Unfortunately, many system designers begin with the knowledge of the products available, and when faced with a design quandary, they assemble a solution using those established components like a kid with a Tinker Toy set. But the problem with trying to accomplish a design with a fixed equipment rubric is that it inevitably introduces more complexity. An example of this is the legacy CRAC and UFAD concept.

Most of us would never design a comfort conditioning system using an open supply plenum extending across a broad floor plate. The idea of dumping air into a plenum and then banking on diffusers strategically placed over workstations to provide adequate environmental control in an open office environment is counterintuitive, if not down right nuts. But that is basically what we do in the legacy data center.

Starting with this paradigm, we work to solve the inevitable problems it creates. First we try to establish order with hot aisles and cold aisles. Then to avoid mixing, we introduce means of separation and isolation. Because we cannot figure out underfloor air distribution intuitively, and it’s too complicated to calculate manually, an entire industry is built around computational fluid dynamic (CFD) modeling.

Just think of all of the band-aid products that are out there, designed in good faith and sold honestly, but which are band-aids none the less. But have we just overcomplicated our designs when perhaps the underlying premise may be fatally flawed … especially as we approach higher watt densities?

Now, I’m not trashing CRACs and UFAD. In some situations, they are the right solution. And I recognize that all systems cannot be custom and that we must use the technologies and equipment available to us. But I would suggest that in your design calculus you think of all of these “givens” like CRACs, UFAD, and hot aisle/cold aisle as outcomes instead of inputs.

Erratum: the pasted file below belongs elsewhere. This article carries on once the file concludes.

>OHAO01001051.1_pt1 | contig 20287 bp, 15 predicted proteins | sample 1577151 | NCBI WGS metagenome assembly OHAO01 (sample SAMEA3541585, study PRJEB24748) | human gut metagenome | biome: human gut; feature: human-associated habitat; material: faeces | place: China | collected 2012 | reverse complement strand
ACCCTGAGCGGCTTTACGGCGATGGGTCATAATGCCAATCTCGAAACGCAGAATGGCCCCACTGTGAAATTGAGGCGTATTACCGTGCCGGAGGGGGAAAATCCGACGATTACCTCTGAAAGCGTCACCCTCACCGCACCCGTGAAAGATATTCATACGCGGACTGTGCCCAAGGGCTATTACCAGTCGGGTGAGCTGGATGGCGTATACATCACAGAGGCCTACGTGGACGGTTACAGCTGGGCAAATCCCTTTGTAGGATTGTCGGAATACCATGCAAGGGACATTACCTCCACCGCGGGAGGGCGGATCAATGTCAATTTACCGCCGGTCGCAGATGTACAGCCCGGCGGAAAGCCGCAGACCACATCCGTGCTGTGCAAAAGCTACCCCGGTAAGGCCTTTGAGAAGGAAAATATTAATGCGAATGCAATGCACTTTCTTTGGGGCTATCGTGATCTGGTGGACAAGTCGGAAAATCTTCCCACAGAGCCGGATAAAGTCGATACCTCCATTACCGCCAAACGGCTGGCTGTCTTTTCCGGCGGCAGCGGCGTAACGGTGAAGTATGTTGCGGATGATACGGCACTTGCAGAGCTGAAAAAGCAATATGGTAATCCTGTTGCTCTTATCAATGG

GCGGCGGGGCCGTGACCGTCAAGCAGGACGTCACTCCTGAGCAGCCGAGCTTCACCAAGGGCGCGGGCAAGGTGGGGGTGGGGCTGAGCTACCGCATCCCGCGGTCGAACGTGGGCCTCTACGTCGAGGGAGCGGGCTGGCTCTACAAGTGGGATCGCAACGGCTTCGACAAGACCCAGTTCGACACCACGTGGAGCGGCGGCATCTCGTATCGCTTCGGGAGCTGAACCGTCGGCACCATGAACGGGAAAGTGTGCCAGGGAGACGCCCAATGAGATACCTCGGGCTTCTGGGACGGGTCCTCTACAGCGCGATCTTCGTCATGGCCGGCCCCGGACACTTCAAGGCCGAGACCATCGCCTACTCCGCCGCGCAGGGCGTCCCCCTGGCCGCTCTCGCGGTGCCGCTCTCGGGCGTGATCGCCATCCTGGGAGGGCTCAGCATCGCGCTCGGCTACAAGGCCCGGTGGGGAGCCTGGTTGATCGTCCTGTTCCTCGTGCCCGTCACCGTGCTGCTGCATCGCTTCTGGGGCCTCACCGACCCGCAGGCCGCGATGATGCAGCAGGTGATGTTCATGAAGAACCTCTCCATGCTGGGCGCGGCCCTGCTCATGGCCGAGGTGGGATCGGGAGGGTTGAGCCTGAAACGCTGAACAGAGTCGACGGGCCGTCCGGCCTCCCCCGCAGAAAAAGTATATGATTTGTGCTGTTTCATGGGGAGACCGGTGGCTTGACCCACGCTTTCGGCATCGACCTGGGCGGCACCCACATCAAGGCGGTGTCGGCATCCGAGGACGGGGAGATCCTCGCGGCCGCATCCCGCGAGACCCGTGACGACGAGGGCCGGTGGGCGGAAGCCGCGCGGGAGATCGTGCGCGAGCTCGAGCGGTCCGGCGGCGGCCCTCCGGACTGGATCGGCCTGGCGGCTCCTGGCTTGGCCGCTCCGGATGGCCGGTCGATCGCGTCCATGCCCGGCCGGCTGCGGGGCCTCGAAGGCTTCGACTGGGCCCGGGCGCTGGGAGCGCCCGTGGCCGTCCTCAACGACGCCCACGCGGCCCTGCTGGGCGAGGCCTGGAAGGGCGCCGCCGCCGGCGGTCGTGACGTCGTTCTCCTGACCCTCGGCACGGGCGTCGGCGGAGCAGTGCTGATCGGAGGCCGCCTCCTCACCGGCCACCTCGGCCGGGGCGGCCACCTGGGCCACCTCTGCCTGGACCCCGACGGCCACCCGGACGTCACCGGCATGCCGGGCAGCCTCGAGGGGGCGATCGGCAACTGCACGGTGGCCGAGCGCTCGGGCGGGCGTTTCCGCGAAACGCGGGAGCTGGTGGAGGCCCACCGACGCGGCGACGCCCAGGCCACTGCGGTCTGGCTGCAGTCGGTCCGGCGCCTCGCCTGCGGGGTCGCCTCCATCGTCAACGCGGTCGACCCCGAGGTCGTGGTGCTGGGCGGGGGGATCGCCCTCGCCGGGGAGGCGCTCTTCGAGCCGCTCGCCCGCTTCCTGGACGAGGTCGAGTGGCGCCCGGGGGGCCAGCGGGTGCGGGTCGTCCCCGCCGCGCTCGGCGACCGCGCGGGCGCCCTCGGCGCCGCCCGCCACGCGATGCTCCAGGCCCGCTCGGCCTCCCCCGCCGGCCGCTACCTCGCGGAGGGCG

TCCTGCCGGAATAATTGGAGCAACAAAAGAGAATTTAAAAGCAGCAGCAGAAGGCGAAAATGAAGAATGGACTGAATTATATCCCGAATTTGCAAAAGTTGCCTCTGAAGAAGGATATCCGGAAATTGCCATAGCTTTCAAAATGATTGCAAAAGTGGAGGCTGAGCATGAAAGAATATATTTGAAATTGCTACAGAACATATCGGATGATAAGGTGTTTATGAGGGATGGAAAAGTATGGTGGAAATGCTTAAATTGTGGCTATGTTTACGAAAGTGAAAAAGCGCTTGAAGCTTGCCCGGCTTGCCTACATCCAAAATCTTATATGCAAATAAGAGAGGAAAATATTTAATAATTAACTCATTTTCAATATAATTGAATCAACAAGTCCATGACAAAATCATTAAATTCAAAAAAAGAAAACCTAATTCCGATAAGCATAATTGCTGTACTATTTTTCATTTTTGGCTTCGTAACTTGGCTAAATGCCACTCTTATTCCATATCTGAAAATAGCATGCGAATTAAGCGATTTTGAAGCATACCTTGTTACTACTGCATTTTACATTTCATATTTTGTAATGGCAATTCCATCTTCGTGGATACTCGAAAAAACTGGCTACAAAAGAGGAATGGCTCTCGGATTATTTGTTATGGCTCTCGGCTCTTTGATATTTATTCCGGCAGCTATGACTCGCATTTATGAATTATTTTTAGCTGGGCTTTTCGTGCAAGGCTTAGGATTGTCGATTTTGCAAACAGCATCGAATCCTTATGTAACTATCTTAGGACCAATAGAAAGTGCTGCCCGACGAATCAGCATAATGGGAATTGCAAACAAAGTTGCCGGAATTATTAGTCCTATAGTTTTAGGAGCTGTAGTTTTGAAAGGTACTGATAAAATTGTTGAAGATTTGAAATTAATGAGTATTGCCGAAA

Problemetrics

As long as I’m on a roll, I will drop another nugget from my mentor,

“If you can write an equation for a problem, you will have the solution” Every month in at least one of the four primary industry journals (ES, ASHRAE Journal, HPAC, and Consulting-Specifying Engineer), there is an article on data center design. And almost everyone has a green spin. One of the best, by some of the best, was in a recent issue of HPAC.3 In the article, the high-performance building experts at Lawrence Berkeley National Laboratory (LBNL) discussed a number of key metrics for quantifying efficiency in data centers.

One of the problemsolving metrics that I found useful was the return temperature index (RTI), which is the ratio of the airside Delta-T at the AHU or CRAC over the Delta-T across the IT equipment:

RTI = ((T2 – T1)/ (T4– T3)) × 100

where:

T1: Supply air temperature

T2: Return air temperature

T3: Rack inlet mean temperature

T4: Rack outlet mean temperature

An RTI less than 100% indicates that the air at the AHU is lower than at the equipment, and in turn some supply air must be bypassing the racks, while a value greater than 100% indicates the recirculation of hot air (Figure 2).4